OST is closed for business but its spirit survives on my blog.

Re: Myth and the Scientific Method

Re: Myth and the Scientific Method

I’m glad you’re enjoying the ride down the slippery slide, danielbooy, even if you find it alien to your usual way of experiencing things spiritual.

I don’t think you’re alone in your skepticism regarding scientific discourse. You may be familiar with Lyotard’s famous proclamation: I define postmodern as incredulity toward metanarratives. Lyotard’s next sentence reads like this: This incredulity is undoubtedly a product of progress in the sciences: but that progress in turn presupposes it. In other words, science’s pecking away at the religious metanarrative is itself a fruit of the scientific metanarrative. Arguably the converse is also true: religion launches its critiques of the scientific metanarrative from a position within the religious metanarrative.

The traditional evangelical approach to Genesis 1-3 has been to regard the text as inerrant and literally true. Various interpretive moves have been deployed in an effort to bring these narratives into closer conformity with what seems to be the case; namely, that the universe unfolded over billions of years rather than in six literal days. That’s one way to go, and it poses its own problems. At the top of this post I provide a link to another post called "Genesis 1 as True Myth." In that post we’ve explored a recently-ventured paradigm for reading the creation narratives as true without necessarily regarding them as historically accurate. That’s another way to go.

This post explores a third way: scrap the Genesis creation narratives altogether. The string of comments looks at implications for Christianity of performing this textual excision. All three approaches acknowledge that scientific theories and findings conflict with Genesis 1-3, and that the scientists might be right about the "how" and the "when" if not the "who" and the "why."

It might be worth noting that skepticism regarding the Genesis creation narrative isn’t restricted to the modern age. The Epistle of Barnabas, a text most likely written in the early second century that for awhile looked as though it might be included in the NT canon, says this:

And God made the works of His hands in six days, and He ended on the seventh day, and rested on it, and He hallowed it. Give heed, children, what this meaneth; He ended in six days. He meaneth this, that in six thousand years the Lord shall bring all things to an end; for the day with Him signifyeth a thousand years; and this He himself beareth me witness, saying; Behold, the day of the Lord shall be as a thousand years. Therefore, children, in six days, that is in six thousand years, everything shall come to an end. And He rested on the seventh day. this He meaneth; when His Son shall come, and shall abolish the time of the Lawless One, and shall judge the ungodly, and shall change the sun and the moon and the stars, then shall he truly rest on the seventh day. (Barnabas 15:3-5)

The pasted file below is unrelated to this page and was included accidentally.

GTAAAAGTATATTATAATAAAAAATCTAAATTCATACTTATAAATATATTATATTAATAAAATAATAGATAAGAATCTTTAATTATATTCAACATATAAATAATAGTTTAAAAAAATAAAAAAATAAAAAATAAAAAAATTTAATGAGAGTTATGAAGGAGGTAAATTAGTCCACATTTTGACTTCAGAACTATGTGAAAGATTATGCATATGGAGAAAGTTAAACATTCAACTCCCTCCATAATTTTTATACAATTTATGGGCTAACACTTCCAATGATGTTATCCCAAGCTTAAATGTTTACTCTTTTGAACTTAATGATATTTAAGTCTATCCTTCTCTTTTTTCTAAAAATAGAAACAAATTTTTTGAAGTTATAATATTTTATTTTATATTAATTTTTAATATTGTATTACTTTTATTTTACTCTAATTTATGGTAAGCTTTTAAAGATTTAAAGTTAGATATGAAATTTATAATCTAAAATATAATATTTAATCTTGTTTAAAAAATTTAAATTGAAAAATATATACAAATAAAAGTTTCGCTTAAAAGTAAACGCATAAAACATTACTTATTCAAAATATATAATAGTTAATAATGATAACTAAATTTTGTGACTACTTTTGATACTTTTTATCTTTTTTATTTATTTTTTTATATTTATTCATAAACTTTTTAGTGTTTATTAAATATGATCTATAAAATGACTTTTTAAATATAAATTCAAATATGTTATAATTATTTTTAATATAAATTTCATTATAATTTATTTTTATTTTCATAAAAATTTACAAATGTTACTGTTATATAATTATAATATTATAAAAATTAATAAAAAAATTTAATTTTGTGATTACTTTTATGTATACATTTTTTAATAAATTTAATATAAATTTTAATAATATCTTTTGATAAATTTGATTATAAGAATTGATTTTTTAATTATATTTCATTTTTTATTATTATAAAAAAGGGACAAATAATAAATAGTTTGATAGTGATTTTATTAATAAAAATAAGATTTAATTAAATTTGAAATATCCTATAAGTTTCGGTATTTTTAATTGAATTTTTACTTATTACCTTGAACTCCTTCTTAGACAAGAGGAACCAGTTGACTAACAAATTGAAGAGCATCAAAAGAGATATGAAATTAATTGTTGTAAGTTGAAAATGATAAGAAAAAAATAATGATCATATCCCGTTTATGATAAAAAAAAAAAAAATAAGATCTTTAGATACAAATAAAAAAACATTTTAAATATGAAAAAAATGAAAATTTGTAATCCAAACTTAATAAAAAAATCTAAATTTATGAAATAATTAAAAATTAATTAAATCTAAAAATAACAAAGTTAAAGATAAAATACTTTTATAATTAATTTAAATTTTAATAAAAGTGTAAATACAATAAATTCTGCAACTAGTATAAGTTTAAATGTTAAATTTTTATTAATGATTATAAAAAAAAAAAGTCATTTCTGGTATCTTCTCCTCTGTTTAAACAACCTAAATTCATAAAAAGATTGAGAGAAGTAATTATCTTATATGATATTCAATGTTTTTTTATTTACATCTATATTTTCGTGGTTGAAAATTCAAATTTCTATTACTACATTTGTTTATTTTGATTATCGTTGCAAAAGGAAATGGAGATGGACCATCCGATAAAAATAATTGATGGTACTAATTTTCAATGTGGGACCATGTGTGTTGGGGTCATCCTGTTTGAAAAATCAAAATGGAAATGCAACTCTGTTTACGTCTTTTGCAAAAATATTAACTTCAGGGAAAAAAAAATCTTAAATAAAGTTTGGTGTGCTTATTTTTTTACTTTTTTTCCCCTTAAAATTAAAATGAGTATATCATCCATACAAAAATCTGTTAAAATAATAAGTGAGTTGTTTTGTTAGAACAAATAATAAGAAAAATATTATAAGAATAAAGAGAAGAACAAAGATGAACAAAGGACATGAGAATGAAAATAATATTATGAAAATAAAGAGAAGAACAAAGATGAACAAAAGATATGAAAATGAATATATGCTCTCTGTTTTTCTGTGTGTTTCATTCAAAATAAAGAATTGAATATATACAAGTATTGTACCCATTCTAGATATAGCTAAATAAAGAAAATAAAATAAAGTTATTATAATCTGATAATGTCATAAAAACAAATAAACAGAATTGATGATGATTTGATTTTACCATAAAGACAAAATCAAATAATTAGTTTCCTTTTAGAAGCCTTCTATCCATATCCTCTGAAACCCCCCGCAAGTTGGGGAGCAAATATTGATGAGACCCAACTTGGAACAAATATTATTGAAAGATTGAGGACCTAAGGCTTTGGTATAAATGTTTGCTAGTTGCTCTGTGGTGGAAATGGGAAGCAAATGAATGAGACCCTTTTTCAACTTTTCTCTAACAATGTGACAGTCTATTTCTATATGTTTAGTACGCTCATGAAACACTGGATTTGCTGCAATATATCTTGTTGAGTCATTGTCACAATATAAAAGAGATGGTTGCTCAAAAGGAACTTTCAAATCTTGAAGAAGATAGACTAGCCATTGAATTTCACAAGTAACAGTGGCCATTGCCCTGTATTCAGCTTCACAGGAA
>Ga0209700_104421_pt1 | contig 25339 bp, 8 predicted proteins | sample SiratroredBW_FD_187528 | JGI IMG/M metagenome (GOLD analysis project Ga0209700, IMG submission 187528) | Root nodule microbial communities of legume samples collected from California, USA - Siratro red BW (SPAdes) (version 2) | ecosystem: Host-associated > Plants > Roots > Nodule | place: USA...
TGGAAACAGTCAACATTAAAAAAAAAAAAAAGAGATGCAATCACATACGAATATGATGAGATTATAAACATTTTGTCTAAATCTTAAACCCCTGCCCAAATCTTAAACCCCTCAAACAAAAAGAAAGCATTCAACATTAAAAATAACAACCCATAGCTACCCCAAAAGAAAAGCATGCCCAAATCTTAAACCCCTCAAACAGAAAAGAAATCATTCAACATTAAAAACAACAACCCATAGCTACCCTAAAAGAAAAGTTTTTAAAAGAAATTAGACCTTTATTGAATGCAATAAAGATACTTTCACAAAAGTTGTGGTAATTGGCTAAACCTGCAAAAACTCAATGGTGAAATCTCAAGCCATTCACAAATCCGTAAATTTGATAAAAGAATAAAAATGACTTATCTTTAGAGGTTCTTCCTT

Origen, a third-century apologist for the Christian faith, wrestled with some apparent impossibilities in Genesis 1; for example, that God created evening and morning on day one but didn’t create the sun until day three. Origen offered an allegorical, spiritualized interpretation for the entire creation story:

What is the beginning of all things except our Lord and “Savior of All,” Jesus Christ, “the firstborn of every creature”? …Scripture is not speaking here of any temporal beginning, but it says that the heaven and the earth and all things which were made were made “in the beginning,” that is, in the Savior.

Writing in the fourth century Augustine acknowledged:

As for these “days,” [i.e., the six days of creation] it is difficult, perhaps impossible to think – let alone to explain in words – what they mean.

And so on — the ancient Church Fathers and medieval Schoolmen offered some very creative "spiritual" readings of Genesis 1-3. It might be worthwhile investigating whether any of these readings can be reinvigorated for contemporary readership — that might be a fourth project, which I probably won’t pursue.

"I simply see no reason for Christianity, theology, philosophy, etc., to
submit themselves to the haughty authority of the scientific method,
author of boring and uninspiring fictions."

Then don’t do it. If you don’t have difficulty believing that the first woman was made
from the rib of the first man, or that snakes crawl on their bellies
because they were cursed by God, then none of these alternative approaches to reading the creation narratives is
going to be of much interest to you. Something like half the adults in America have no problem with the story as written either. The other half of us do.

"The liberty of deconstruction is, for me, the freedom to religion, from positivism and all its bastard children."

I’d say that this post is an exercise not so much in deconstruction but in what Deleuze and Guattari called "deterritorialization" — the effacing of well-worn channels and roadways by which we habitually traverse the world of experience. Scripture, tradition and subjective intuition tend to converge on an "overdetermined" territorialization of Christianity. This post is only one exercise in loosening up the ties holding the structure of the "metanarrative" together — many other such exercises can be imagined. I suspect you’d agree that loosening the structures is often an essential step in re-opening the "formless void" from which the unprecedented emerges.

The Creation Narratives as Thought Experiments By: john doyle (86 replies) 31 October, 2007 - 00:44